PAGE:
Sundance 2020 reviews: Day 2 | Buzz Blog
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Sundance 2020 reviews: Day 2

Zola, Come Away, Rebuilding Paradise, Black Bear, Collective and more


Riley Keough and Taylour Paige in Zola
  • Riley Keough and Taylour Paige in Zola
Zola *** [U.S. Dramatic]
“Based on the tweet thread by ...” feels like a cruel joke version of storytelling in the social-media age, but director Janicza Bravo and her co-writer Jeremy O. Harris pull out the stops in providing a spark of punky energy to this probably kinda mostly true story. In October 2015, waitress A'Ziah “Zola” King (Taylour Page) meets Stefani Jezowski (Riley Keough) while at work, and the two become instant BFFs. Stefani invites Zola on a trip to Florida where the two occasional pole dancers can do some work—but it's another kind of work that Stefani is really up to. Nicholas Braun and Colman Domingo fill out the supporting cast, and all four of the principals are terrific at fleshing out this propulsive caper narrative. It's really all about the way Bravo conveys the increasing craziness of this story as it was tweeted in real time, from direct address narration, to a sound design foregrounding familiar digital-era noises, to instances of unreliable narration. She and Harris never try to push Zola into some kind of big statement about Who We Are Today, and fittingly for something inspired by a tweet thread, it basically just stops rather than having an actual ending. Like Twitter itself, it might not offer much substance, but someone who knows what she's doing can make it a hell of a fun diversion. (Scott Renshaw)

Collective **** [Spotlight]
The Oscar-winning Spotlight is an excellent movie, but it describes events from about 15 years earlier that already were, in broad outlines, well-known to its audience. Part of what makes Collective better, from an American POV at least, is that these muckrakers are going we know not where. Also, it’s an embedded real-time documentary. To switch examples, imagine a film team following the Washington Post’s reporters from 1972 to 1974. And then, Collective gets even better. The precipitating event is a 2015 fire at a Bucharest nightclub, in which 27 people died on the scene and 37 more in hospital. Director Alexander Nanau follows reporters from the Sports Gazette (yes, a sports paper) as they investigate why the large later-death toll—a feature of medieval hospitals, not modern ones—happened. The trail leads all the way to the top of Romanian government, then Nanau’s masterstroke (or fortune) happens: His team gets embedded with a new health minister who vows to change Romania’s health care system in light of the findings. And that trail leads throughout Romanian society and becomes a political issue anew. Graduation and The Death of Mr. Lazarescu didn’t tell the half of it. Collective is thrilling, disturbing, nauseating (literally, in one place), exploitative (arguably) … and essential. (Victor J. Morton)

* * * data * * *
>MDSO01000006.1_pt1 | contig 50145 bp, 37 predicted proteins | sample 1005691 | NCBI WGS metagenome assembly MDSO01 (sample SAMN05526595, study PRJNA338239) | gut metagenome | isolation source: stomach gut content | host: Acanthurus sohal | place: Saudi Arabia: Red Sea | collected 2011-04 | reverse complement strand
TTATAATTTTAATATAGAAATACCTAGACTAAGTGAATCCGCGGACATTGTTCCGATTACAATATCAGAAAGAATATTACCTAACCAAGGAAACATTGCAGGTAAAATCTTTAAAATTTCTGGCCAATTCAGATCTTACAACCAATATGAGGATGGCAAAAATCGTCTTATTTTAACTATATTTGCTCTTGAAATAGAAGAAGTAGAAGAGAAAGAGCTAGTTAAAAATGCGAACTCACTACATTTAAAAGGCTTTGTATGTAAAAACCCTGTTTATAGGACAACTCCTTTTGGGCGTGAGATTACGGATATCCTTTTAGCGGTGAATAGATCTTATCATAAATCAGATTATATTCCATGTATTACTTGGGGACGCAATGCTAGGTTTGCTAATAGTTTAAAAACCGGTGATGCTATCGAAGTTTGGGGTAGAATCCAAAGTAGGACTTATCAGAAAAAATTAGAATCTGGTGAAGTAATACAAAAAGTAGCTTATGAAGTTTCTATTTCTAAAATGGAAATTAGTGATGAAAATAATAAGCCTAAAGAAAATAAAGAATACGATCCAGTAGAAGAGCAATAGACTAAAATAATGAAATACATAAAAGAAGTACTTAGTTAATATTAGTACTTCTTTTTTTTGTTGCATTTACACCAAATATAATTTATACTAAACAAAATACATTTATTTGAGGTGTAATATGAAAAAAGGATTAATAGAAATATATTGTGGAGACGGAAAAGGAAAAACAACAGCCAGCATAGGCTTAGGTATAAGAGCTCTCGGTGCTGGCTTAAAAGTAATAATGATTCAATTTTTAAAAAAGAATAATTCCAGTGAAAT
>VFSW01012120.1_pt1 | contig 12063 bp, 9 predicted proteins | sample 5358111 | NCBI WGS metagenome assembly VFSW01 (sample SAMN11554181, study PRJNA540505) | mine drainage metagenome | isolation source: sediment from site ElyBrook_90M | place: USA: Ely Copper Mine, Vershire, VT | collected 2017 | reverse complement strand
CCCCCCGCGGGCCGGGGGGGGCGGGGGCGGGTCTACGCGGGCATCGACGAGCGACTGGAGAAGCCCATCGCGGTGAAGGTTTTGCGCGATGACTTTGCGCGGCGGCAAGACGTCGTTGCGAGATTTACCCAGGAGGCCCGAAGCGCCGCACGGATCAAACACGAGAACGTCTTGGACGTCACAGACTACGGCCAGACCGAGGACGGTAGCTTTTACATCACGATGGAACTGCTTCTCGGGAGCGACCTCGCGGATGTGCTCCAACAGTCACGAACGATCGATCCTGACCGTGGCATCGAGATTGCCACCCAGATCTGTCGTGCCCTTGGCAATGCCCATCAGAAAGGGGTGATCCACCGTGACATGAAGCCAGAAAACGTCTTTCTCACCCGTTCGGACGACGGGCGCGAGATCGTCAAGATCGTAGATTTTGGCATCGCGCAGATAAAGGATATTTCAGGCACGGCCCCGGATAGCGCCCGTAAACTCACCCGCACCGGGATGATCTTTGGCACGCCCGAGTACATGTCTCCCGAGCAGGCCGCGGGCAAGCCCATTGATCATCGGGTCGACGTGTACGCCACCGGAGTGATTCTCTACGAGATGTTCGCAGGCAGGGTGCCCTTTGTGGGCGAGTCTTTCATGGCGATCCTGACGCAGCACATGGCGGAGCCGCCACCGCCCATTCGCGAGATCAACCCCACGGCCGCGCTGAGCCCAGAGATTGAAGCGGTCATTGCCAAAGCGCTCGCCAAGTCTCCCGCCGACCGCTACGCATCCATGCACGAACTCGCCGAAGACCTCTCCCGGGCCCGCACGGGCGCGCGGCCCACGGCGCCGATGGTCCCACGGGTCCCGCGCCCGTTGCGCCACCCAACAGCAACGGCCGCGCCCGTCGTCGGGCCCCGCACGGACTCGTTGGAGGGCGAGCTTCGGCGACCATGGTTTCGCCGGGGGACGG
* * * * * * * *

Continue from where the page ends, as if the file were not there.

Come Away *1/2 [Kids] 
Keira Chansa and David Oyelowo in Come Away
  • Keira Chansa and David Oyelowo in Come Away

The rarity of quality family films is a particular soapbox of mine, and everything about Brenda Chapman’s Come Away—a beautifully appointed, patiently-paced period piece linking Peter Pan and Alice in Wonderland, with magical-realist flourishes and a willingness to confront difficult themes and consequences—appears to invite me along. The multiracial cast includes Angelina Jolie and David Oyelowo as Rose and Jack Littleton, loving parents of three high-spirited children: Alice (Keira Chansa), Peter (Jordan Nash) and the unallusively named David (Reece Yates), who spend hours in imaginative play in the lush forest surrounding their home. Yet it goes increasingly off the rails, wallowing in heartache until no satisfying redemption is possible, partly because the film’s magic is too firmly rooted in pretending for a fairy-tale denouement to be anything but unpersuasive pixie ex machina—or plain denial. All the adults are so flawed the children can’t rely on them, and, while a racist aunt’s contempt for Jack’s “lower-class” origins is condemned, Jack’s family is shady and brutal, and his own checkered past is far from forgotten. Lewis Carroll gets short shrift, while Peter lacks utterly the feral heartlessness of Barrie’s tragic hero. Almost wholly absent is the spirit of whimsy—the very soul of both Carroll and Barrie. (Steven D. Greydanus)